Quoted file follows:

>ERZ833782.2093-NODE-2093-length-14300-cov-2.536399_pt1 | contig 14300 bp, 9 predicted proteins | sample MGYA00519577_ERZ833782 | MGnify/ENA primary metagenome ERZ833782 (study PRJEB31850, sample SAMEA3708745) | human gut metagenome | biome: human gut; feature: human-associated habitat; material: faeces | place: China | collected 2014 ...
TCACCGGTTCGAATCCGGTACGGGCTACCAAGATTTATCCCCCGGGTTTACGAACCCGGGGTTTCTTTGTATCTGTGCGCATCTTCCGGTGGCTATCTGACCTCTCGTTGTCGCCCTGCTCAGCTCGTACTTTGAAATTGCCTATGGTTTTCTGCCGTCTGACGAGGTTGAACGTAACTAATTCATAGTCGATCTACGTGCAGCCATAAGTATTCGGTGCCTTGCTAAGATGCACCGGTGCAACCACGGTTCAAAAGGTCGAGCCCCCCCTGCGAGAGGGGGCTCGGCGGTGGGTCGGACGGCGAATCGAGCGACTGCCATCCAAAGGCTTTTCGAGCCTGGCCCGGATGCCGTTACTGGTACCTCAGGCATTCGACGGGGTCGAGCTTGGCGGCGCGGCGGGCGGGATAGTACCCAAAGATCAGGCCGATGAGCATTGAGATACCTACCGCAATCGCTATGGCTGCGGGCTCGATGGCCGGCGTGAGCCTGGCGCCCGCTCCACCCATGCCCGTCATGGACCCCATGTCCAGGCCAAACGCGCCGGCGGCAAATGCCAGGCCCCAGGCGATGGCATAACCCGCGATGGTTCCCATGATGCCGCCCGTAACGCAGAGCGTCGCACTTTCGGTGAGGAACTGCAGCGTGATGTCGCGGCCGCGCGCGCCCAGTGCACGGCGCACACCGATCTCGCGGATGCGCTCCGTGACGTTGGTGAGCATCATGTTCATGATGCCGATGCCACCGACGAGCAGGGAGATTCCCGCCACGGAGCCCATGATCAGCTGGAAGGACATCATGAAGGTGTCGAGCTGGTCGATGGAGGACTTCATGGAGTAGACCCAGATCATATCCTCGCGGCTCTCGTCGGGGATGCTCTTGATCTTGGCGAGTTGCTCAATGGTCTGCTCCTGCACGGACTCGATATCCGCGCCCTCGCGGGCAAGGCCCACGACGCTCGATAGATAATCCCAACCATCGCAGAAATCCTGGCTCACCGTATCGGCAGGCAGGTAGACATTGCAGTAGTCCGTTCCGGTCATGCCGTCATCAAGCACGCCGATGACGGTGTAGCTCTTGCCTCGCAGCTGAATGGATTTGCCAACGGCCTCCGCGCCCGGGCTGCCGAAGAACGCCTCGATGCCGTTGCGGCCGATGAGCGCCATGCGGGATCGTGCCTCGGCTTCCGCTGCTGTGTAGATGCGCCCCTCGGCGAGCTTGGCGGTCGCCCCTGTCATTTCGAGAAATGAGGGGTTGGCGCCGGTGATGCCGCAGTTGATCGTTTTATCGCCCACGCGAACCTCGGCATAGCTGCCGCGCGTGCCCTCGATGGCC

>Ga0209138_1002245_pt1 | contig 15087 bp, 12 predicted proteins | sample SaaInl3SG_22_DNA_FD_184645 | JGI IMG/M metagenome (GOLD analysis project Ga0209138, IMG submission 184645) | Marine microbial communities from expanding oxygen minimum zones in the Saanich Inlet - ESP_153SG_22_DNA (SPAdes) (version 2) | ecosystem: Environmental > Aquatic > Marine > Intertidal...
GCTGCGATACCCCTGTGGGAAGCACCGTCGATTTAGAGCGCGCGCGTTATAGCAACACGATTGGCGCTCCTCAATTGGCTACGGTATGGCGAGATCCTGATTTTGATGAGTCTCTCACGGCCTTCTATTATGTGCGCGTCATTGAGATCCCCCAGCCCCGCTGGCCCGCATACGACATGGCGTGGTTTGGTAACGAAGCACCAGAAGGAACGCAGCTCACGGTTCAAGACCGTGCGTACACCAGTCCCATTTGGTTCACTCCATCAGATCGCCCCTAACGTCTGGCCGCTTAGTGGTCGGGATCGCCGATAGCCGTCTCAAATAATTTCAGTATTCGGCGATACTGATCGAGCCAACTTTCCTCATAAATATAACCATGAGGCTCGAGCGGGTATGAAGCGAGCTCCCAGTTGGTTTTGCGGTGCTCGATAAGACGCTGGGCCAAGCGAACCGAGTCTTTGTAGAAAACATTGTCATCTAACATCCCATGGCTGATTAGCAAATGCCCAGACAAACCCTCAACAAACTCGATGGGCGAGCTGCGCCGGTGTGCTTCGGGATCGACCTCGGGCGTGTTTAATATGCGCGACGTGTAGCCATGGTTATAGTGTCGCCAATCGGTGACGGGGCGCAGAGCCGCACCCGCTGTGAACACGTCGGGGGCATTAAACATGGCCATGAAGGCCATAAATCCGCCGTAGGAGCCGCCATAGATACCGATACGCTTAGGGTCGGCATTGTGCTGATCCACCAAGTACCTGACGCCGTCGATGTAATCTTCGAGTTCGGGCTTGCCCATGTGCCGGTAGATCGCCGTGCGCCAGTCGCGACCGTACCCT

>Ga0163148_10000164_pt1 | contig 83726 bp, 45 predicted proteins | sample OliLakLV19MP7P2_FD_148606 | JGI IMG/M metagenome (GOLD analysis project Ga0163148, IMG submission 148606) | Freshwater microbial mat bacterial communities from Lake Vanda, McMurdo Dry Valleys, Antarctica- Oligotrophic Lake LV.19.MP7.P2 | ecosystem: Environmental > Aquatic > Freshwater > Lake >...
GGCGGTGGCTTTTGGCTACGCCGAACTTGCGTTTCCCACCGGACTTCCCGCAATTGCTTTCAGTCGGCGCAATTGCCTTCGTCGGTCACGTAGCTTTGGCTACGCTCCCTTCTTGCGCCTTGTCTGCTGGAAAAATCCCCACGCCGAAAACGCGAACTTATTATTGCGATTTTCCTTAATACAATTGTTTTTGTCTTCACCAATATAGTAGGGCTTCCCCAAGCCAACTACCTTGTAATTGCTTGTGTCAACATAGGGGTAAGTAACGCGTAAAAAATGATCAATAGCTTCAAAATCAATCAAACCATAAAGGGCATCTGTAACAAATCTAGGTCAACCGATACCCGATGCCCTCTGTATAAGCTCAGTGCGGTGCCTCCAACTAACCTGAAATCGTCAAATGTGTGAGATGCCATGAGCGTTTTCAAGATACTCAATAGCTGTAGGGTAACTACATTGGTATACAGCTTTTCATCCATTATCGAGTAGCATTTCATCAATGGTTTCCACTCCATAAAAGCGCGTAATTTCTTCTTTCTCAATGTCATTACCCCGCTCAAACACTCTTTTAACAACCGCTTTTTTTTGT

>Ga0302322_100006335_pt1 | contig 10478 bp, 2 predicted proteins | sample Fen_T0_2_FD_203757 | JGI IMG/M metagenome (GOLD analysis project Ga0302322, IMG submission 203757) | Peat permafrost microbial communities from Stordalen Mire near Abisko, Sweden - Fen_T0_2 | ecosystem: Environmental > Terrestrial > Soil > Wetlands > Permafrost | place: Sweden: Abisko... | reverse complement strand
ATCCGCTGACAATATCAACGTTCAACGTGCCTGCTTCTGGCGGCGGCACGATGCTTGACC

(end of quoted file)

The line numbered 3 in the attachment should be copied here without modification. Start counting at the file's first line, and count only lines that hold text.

>Ga0209138_1002245_pt1 | contig 15087 bp, 12 predicted proteins | sample SaaInl3SG_22_DNA_FD_184645 | JGI IMG/M metagenome (GOLD analysis project Ga0209138, IMG submission 184645) | Marine microbial communities from expanding oxygen minimum zones in the Saanich Inlet - ESP_153SG_22_DNA (SPAdes) (version 2) | ecosystem: Environmental > Aquatic > Marine > Intertidal...